Eventually, all the problems were solved and in its years since, it has been ridden in land speed racing competition at the Bonneville Salt Flats at two meets. In 2009, the little black bike carried me through the thin, nearly mile-high air of the Flats to 104.536 mph; no mean feat considering at that altitude it was gasping for breath and hauling my lardly weight.
The V65 could overpower nearly anything in its class and the little V30, with less than half the displacement but the same engine design technology could pretty much do the same, but with the added advantage of nimble handling and light weight.
With an 11,500 RPM redline, the V30 churned out 53.1 bhp at 11,000 RPM and 25.91 ft./lb. of torque at 10,500 RPM on the dyno in a period road test in Cycle magazine. That same test reported a calculated top speed in sixth gear at the redline of 140 mph and 0-60 mph acceleration in 3.9 sec. It reportedly did the standing start quarter mile in 12.79 sec. with a terminal speed of 103.03 mph. All that from a bike with an engine displacing only 30 cubic inches.
As you might expect the amenities are sprinkled a little less extravagantly on the V30 than on the Honda V65. For example, the cockpit has analog tach, speedo, coolant temp gauge and tail light burnout warning light like the V65, but has a low fuel light instead of a fuel gauge and the usual warning lights—but no LCD dash with clock and gear position indicator.
The V30 came with an O-ring chain final drive instead of shaft but it did have a six-speed tranny, adjustable twin shocks at the back vs monoshock, single disc brake up front and drum on the back vs double discs up front and disc to the rear.
Despite the comparative basic nature of the V30, the deeply padded stepped saddle and buckhorn-style bars that give a cruiser-comfy ride position coupled with that powerplant that makes the thing accelerate like a 750 or better, the lack of a few details is easily forgotten.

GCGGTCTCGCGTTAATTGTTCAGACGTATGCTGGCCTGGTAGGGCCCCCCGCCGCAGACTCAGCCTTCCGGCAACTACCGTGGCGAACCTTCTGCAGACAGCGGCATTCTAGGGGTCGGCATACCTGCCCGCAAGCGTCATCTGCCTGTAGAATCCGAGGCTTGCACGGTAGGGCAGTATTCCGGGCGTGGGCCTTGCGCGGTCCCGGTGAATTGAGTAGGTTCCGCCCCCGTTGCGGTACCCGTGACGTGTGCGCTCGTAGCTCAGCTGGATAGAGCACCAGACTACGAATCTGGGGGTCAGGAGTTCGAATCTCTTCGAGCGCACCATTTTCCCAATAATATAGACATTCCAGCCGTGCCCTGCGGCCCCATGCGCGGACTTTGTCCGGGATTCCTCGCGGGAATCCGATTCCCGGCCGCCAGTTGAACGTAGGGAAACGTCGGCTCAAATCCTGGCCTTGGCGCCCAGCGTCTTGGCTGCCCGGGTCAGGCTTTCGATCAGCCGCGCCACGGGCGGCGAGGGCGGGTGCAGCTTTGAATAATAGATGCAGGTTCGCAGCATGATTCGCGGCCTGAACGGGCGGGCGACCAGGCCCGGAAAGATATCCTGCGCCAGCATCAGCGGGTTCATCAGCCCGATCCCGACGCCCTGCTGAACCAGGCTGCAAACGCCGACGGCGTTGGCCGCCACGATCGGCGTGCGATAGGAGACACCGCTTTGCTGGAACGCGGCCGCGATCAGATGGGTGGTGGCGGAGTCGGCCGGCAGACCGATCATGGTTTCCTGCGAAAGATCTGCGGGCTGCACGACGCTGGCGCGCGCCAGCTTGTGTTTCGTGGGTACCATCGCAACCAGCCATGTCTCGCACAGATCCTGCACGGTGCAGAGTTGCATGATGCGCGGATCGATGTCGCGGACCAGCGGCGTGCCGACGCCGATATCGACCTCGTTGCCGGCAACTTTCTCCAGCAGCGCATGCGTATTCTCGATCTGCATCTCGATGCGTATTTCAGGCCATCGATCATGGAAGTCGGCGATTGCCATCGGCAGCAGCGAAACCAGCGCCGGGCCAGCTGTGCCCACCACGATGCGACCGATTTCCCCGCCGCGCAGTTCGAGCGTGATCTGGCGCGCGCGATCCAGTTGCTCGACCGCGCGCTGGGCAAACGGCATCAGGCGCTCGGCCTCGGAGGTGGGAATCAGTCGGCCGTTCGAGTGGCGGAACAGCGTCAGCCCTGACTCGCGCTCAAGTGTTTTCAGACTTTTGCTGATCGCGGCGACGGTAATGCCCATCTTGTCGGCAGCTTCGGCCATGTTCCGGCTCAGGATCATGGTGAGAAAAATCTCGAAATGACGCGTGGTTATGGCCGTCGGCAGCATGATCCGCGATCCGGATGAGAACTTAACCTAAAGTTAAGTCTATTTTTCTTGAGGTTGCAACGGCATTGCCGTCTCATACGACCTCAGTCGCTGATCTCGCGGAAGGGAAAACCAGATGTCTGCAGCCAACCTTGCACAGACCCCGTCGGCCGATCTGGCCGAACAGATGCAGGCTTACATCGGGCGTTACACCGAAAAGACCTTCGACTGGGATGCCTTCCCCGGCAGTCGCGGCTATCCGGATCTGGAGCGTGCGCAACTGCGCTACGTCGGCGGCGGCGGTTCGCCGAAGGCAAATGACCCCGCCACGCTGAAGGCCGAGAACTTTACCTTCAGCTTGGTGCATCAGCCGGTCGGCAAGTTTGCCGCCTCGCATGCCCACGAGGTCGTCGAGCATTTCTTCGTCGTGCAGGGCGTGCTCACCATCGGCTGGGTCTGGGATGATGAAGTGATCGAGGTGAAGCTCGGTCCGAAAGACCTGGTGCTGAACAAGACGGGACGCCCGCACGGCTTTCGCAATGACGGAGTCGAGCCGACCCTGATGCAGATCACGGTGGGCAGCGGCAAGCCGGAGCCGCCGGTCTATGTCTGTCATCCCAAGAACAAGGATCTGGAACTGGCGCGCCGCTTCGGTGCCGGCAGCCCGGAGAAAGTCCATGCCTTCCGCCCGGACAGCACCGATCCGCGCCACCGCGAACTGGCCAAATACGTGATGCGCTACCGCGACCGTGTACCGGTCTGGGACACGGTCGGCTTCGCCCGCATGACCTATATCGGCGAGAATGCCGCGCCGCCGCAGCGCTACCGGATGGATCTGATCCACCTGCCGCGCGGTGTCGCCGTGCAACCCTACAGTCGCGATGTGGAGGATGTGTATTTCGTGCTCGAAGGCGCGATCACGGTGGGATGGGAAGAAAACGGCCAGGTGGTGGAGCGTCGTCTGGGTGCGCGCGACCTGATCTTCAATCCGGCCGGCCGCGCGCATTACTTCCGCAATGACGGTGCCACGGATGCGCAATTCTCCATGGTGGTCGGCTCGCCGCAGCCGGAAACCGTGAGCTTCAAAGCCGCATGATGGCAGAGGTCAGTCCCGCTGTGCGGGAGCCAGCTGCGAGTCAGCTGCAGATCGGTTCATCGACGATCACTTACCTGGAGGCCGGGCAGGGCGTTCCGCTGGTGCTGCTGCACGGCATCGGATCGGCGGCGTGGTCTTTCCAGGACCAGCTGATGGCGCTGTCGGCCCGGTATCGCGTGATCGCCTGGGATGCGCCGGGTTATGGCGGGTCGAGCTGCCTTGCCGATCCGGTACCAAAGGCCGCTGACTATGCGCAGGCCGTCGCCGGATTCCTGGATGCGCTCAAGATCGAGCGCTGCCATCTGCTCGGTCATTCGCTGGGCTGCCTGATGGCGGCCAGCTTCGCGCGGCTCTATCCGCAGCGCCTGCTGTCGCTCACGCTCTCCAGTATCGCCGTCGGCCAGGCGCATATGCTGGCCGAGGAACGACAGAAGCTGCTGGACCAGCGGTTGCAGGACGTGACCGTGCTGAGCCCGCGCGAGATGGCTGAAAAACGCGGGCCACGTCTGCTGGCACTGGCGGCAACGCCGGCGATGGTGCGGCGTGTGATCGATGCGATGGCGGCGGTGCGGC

Twist that throttle, hit every shift at about 10,000 RPM and you are gone! It feels nothing like one of those laid-back V-twin cruisers. It feels like a lightweight cruiser with a race bike motor and the bike is totally stock, right down to the original equipment mufflers. Going down the road, the 90° V-4 is silky smooth without the added weight and complexity of a counterbalancer—at virtually all engine speeds. That smoothness is a feature with both bikes.
As I write this, the V30 has 19,163 miles on it and everything still works. Of course, a lot of clean-up, fix-up had to be done to resuscitate the thing after its long sleep in the back of a garage when I acquired it in 2005. Ever since it has been trouble free—even after being run wide-open down the miles of the Mountain Course at Bonneville.
Both the Honda V65 and V30 continue to start reliably and run smoothly with little more than the recommended routine maintenance (and sometimes a little less than what is recommended, much to my shame). With 35 years behind them and less than ideal operating conditions and storage at times, it is a tribute to Honda’s remarkable achievement in the design of these high-performance bikes.
Ok, Orwell’s 1984 was a novel; a work of fiction and imagination, not intended as a prediction to be judged on whether he got it right or wrong. Some might even argue that there’s a lot in there that isn’t far from the truth. But, to Honda’s credit, when it came to designing and building some motorcycles that were superbikes in performance and durability for the long haul, in 1984, you’d have to admit, they got it right.